Student’s app connects local teens and adults


“Grindstone in it’s most basic form is a platform where local teenagers can explore and commit to flexible work opportunities from adults who have flexible work opportunities to give,” said Evan Ajuria, the founder.

By Molly Donaldson, Carlmont High School

“I can’t, I have work.”

This simple yet infamous statement is seemingly uttered by teenagers daily. Most who mention it are forced to decline offers of fun or activity so they can work their shift taking food orders or folding t-shirts. Some kids may even feel as though their job makes their life all work and no play. But what if teens could have their cake and eat it too?

Evan Ajuria, a junior, thinks he may have found the solution for the work-play inbalance. Through his app, Grindstone, he hopes to create casual work opportunities for teenagers who may not have the time or ability to commit to an official job. Simultaneously, he designed the app to give adults the chance to hire a cheap and competent employee.

“Grindstone in its most basic form is a platform where local teenagers can explore and commit to flexible work opportunities from adults who have flexible work opportunities to give,” Ajuria said. “Teenagers make some extra cash and adults don’t have to break the bank booking professional individuals to do work that can be easily completed by a teenager.”

Ajuria created the app because he saw a disconnect between teens and adults who were looking for work opportunities. He determined that using an app that suited the needs of both may help break the barrier.

“I considered both adults and teenagers when I designed the platform. I understand how important it is for the experience to work for both,” Ajuria said. “It shouldn’t be this hard to bring us all together. I believe Grindstone can bridge the gap.”

While developing the app, Ajuria consulted both peers and adults to determine what features would make the system function best for each demographic. He wanted to ensure that the app would be trustworthy and accessible and worked to ensure the quality of both.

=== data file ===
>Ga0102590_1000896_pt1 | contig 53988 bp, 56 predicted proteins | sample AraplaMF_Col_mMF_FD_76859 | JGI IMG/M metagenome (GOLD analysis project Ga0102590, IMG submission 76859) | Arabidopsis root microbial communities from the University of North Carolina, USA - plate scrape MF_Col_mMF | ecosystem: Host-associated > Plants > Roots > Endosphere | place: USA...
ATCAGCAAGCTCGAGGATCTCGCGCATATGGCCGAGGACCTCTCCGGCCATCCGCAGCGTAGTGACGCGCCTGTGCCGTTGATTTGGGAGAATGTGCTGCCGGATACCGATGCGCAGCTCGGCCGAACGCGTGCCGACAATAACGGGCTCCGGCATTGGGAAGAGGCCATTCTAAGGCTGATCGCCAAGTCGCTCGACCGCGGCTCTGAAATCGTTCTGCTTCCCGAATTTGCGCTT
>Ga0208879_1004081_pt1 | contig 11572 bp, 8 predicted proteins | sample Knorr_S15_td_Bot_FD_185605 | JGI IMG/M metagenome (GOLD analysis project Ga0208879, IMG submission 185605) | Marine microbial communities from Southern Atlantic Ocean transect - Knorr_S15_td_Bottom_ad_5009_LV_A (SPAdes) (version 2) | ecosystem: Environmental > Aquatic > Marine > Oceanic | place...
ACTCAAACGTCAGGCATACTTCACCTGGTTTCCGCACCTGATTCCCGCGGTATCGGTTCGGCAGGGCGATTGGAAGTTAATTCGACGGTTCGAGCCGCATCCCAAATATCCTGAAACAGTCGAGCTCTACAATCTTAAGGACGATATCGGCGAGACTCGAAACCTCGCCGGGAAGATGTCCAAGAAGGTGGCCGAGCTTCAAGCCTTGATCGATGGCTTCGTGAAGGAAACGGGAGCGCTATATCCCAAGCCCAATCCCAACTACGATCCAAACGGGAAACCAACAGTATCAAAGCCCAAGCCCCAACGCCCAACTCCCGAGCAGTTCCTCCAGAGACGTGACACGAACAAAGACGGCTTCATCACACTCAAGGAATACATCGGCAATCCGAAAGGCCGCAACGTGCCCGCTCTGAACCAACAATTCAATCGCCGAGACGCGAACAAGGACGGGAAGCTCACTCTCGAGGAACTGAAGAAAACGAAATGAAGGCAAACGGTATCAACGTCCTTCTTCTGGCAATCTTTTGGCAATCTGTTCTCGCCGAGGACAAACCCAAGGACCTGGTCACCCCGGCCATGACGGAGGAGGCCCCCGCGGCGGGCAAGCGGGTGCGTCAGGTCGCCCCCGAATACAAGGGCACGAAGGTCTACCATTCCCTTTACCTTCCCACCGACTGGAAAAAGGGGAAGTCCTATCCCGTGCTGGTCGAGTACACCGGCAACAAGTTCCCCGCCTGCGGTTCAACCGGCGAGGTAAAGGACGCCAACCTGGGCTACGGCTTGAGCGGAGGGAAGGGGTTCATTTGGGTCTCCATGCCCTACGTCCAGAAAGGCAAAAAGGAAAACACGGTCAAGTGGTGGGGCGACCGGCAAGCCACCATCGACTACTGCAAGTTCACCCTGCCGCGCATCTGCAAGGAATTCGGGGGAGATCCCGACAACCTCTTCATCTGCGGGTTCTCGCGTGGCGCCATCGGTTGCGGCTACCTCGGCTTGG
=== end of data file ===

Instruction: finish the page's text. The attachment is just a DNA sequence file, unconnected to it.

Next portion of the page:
Now, Ajuria focuses on maintaining and regulating both the app and its users.

“My number one role is to make it as safe as possible. I’m working in the background to not only connect people but to ensure that the experience is pretty easy for both,” Ajuria said. “I go over all the listings before they get posted to our Grindstone members as well as ensure that the communication between teenagers and adults is legitimate.”

As of now, adults and teens can access the program through the website However, Ajuria hopes to move forward with the company’s accessibility and format soon.

“Right now, it is a website but you can place it on your iPhone home screen to access it as if it were an app. Phase two of the platform will have a full app version,” Ajuria said. “ The most important thing right now is to get people using Grindstone.”

Some students, like senior Vincent Wai, think that Grindstone App could be a successful project in terms of both community and monetary gain.

“This is a beneficial system for both the adult and the student in many ways,” Wai said. “Not only may the student benefit financially, but it also helps them reach out and become a greater part of their community, as well as simply helping out a fellow neighbor.”

Samantha Phan, a senior, also believes that this app could be a great replacement for an official part-time job.

“It lets teens be flexible and they’re informed on what’s available to do and you can do whatever you want. You don’t need to commit to weeks and schedules,” Phan said.

Ajuria also hopes that the app will make as much of a difference as he intended it to.

Ajuria said. “It’s not just a place to make money, but a place for teenagers to create and find opportunities within the community. I’m learning so much and am excited to see where this goes.”

This story was originally published on Scot Scoop News on October 4, 2019.